The U.S. Supreme Court ruled unanimously Wednesday to allow sweeping background checks of JPL scientists and other government contract workers, ruling that privacy rights do not prevent officials from digging into employees' medical, financial and sexual histories.

Research scientist Robert Nelson and 27 other JPL scientists who do not have access to classified material had won an injunction in U.S. 9th Circuit Court of Appeals that prevented NASA from implementing the procedures, developed by the Department of Homeland Security under President George W. Bush.

"We're very disappointed that the court ruled against us, and as near as we understand it, the ball is in NASA's court to [conduct the controversial background checks or] come up with their own standards for these investigations," Nelson said.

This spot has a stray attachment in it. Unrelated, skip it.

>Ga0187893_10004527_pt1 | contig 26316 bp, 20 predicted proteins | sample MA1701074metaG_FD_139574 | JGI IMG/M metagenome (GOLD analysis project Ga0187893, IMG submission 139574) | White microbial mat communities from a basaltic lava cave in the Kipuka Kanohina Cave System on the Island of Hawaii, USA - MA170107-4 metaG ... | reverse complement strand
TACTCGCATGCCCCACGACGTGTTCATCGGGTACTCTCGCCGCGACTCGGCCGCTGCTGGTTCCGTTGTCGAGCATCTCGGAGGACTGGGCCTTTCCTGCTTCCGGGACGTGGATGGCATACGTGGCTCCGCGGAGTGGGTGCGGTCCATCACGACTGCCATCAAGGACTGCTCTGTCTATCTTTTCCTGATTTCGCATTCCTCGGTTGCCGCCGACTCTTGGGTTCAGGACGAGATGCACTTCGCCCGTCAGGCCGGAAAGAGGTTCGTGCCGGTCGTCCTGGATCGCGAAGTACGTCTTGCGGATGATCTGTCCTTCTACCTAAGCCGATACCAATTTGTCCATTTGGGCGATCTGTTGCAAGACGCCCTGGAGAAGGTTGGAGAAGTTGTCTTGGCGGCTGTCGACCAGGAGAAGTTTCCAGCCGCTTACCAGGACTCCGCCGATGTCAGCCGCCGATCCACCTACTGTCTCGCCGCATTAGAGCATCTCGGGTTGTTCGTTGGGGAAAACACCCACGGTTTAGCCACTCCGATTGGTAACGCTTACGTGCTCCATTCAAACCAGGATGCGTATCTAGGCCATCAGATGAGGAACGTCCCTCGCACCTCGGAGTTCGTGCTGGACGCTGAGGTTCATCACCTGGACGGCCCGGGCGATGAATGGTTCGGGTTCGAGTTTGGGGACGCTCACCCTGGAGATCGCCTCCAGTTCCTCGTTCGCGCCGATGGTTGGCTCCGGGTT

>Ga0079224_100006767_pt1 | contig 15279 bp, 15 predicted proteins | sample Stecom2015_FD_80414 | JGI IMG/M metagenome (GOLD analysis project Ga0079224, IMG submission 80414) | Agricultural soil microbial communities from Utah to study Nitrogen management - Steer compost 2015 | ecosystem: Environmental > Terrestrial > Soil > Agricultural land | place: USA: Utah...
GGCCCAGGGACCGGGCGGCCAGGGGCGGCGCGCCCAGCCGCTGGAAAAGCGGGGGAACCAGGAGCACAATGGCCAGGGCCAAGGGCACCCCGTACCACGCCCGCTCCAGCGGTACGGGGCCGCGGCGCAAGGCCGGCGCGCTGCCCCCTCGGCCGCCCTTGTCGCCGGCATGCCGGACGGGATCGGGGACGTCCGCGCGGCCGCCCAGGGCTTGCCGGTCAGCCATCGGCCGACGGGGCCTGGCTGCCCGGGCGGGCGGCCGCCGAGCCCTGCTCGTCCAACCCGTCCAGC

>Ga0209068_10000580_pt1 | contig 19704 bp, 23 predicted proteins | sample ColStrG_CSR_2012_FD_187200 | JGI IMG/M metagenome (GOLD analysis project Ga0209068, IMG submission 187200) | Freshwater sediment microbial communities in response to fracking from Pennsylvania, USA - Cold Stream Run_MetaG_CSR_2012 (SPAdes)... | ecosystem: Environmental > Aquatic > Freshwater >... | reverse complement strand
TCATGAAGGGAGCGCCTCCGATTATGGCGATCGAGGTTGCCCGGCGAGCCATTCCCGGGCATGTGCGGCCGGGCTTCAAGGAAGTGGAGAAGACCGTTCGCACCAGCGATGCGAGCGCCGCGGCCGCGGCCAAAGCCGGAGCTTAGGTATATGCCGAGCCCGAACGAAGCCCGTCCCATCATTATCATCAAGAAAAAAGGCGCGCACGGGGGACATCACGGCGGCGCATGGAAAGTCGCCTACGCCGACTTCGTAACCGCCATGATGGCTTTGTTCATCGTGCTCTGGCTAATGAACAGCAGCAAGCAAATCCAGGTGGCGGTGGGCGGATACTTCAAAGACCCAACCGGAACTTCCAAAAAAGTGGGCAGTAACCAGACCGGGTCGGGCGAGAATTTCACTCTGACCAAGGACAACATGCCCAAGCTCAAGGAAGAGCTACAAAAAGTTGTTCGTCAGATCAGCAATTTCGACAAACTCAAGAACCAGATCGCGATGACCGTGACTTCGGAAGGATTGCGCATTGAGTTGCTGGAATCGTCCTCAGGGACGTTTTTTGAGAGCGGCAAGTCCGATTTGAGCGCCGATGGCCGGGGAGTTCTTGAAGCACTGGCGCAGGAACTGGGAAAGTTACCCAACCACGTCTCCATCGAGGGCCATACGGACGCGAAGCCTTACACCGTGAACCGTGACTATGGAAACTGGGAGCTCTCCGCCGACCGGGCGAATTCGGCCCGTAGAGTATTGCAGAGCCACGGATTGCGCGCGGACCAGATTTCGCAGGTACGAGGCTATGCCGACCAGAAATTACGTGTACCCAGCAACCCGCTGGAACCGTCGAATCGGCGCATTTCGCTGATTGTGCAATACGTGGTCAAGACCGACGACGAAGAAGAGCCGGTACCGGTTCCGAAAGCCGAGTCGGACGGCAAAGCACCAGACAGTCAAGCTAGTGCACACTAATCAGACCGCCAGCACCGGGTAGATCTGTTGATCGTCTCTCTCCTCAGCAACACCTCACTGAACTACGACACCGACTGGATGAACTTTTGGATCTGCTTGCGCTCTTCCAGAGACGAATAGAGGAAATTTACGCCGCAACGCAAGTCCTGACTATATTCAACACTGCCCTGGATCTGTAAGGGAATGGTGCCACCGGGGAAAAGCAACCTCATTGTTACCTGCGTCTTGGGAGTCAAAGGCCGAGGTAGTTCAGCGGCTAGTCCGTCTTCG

"The one bright light in this finding is that the court made the ruling so narrow that it applies essentially only to us. It was not a broader ruling that citizens have no expectation for informational privacy, so it didn't damage other people's rights," he continued.

In the decision, which holds JPL researchers to the similar standards as government workers with access to classified information, Justice Samuel Alito wrote that the justices were not ruling on whether citizens had a constitutional right to informational privacy.

"We reject the argument that the government, when it requests job-related personal information in an employment background check, has a constitutional burden to demonstrate that its questions are 'necessary,'" Alito wrote.

In a separate ruling, Justice Antonin Scalia wrote that he believed no such right to informational privacy exists.

Nelson said he and other JPL scientists would release a joint statement later this week.